Making Money From War And Peace, Too


The World's Banker, 1849-1999

By Niall Ferguson

Viking 658pp $34.95

In the annals of business, no name--not Morgan, not Rockefeller, not Gates--is as resonant of power and mystery as Rothschild. In building the mightiest private bank the world has ever seen, the Rothschilds amassed the largest private fortune in the history of capitalism. A proudly Jewish family, they attained their first prominence at a time when most of Europe's Jews were confined to ghettos. Moreover, the family had reached the peak of its influence--as bankers to the European political elite--before most of the countries that sought their counsel had seen fit to legally emancipate Jews.

Given the family's improbable, outsize achievements, it is no wonder that over the past two centuries the House of Rothschild should have become the object of a great deal of mythical lore, much of it rank with anti-Semitism. With The House of Rothschild, British historian Niall Ferguson has made a long overdue attempt, as he puts its, "to supplant Rothschild mythology with historical reality." This, the second and final part of The House of Rothschild, is, like its predecessor, an exhaustively researched, artfully mounted work of historical scholarship.

The Rothschilds' ascent from ghetto obscurity to moneyed preeminence was the subject of Ferguson's first volume, subtitled Money's Prophets. This book, The World's Banker, recounts the House of Rothschild's long commercial prime, from 1848 to 1880, and a period of gradual decline brought to an abrupt end by World War I. The author uses a wide-angle lens but focuses his attention on the elaborate interplay between the family's private interests and the national agendas of the great European powers in an era of epic technological and political upheaval.

Ferguson is the first writer to obtain unfettered access to the archives of the London branch of the House of Rothschild, and he also unearthed long-lost documents in Moscow. Although he drops no revisionist bombshells, he does make effective use of his stockpile of fresh ammunition to correct and modify the historical record. The cumulative portrait that emerges is of a family with a positive genius for turning virtually any geopolitical crisis to its own business advantage. At the same time, they come across as deserving of more credit than generally given for their attempts to reconcile self-interest with the public good.

Yes, it is certainly true that the Rothschilds made enormous profits from financing armed conflict. However, Ferguson shows that family members, wielding their political influence, generally went to great lengths to try to defuse hostilities between nations. This does not make them pacifists, to be sure. But as the keepers of the international bond market, the Rothschilds recognized that, in the long run, they had far more to gain from financial stability than from deficit-financed military adventurism.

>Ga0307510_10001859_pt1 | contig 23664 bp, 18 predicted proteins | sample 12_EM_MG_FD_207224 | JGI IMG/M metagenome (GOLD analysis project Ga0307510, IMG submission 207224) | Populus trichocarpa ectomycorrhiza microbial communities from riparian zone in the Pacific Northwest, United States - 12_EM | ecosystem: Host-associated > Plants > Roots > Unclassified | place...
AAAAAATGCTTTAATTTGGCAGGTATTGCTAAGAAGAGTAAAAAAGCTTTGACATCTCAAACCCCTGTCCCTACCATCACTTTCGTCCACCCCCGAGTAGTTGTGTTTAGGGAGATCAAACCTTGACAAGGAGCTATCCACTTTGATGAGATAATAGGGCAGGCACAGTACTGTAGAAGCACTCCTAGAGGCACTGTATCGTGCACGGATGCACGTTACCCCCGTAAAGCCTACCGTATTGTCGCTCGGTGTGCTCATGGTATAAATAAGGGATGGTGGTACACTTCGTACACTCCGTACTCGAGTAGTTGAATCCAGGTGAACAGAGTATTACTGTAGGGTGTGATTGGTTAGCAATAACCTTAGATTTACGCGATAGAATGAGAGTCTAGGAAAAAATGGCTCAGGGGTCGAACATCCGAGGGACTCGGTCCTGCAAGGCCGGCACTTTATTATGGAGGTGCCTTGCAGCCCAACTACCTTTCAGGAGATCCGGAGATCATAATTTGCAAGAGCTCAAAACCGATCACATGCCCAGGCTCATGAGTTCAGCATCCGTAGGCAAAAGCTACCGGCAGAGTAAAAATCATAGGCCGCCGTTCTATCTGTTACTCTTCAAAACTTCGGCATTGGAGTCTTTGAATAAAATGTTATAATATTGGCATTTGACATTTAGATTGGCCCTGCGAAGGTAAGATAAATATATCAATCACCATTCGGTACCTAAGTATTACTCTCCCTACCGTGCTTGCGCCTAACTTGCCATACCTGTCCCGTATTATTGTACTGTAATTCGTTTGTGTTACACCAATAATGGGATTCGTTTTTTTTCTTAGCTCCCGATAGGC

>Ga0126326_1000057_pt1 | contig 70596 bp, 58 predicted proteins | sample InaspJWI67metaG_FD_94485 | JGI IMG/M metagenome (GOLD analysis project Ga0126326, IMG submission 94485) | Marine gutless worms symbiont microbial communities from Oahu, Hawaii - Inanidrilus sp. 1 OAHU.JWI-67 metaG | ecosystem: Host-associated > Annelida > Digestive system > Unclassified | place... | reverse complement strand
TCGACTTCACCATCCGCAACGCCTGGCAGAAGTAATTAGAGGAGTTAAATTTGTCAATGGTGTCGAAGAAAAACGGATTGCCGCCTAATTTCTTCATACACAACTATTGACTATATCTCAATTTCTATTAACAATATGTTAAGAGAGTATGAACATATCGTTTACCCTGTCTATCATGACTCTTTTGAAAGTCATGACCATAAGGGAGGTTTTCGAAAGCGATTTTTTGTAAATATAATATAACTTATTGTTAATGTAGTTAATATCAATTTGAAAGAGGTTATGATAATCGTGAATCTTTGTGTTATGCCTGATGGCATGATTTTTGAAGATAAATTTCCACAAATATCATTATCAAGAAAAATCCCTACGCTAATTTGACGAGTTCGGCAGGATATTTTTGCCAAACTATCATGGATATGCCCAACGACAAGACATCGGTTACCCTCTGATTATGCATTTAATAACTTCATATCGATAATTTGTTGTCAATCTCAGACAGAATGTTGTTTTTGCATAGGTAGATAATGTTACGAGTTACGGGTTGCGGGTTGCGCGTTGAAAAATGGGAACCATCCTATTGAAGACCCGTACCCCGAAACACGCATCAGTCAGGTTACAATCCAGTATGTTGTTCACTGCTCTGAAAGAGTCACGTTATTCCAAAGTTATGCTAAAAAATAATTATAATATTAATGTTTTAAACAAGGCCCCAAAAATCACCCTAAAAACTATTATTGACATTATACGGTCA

Never was the Rothschilds' financing prowess put to more constructive use than in the aftermath of the Franco-Prussian War of 1870-71. Victorious Prussia demanded huge reparations from France. If the latter had proved unwilling or unable to pay, further bloodshed would have resulted. But the payment demanded was so massive that it threatened to bankrupt France. The Rothschilds defused the situation by raising most of the funds from outside investors at relatively low rates of interest--all without unsettling exchange rates. This was, Ferguson concludes, "the biggest financial operation of the century, and arguably the Rothschilds' crowning achievement."

The Rothschilds' unrivaled financing capability was rooted in a distinctive supranational structure. In its heyday, the family owned banks in Frankfurt, Vienna, Naples, Paris, and London, and it oversaw a network of agents that spanned the world. These were not branches of a single firm but full-fledged merchant banks bound together by cross-ownership, intermarriage, and a deeply embedded sense of family destiny and Jewish identity.

In Ferguson's view, decline set in with the fourth generation, which lacked the ambition and aptitude of their predecessors and were altogether too enamored of their art collections and country houses. At the same time, European capital markets fragmented along regional lines. This undermined the Rothschilds' original structural advantage and caused each of the banks to set an increasingly independent--and vulnerable--course.

With the outbreak of World War I, the family paid dearly for its failure to establish a major presence in the U.S. It was all but shunted to the sidelines in financing the Great War, as the world's money center shifted from London to New York City. The 1920s and 1930s were dismal decades for the Rothschilds, and yet, writes Ferguson, "it was precisely at this time of their greatest weakness that the myth of Rothschild power reached its zenith"--as epitomized in Nazi propaganda.

Ferguson's book is not without weaknesses. His writing is a model of clarity but not of literary style. The narrative bogs down at times in digressive accounts of Rothschild involvement in British politics and in the diplomatic maneuverings of the Victorian age. Some of these pages would have been better devoted to the inner workings of the House of Rothschild. But these are quibbles in the face of Ferguson's achievement. With The House of Rothschild, he has given one of history's most important families its due at last.

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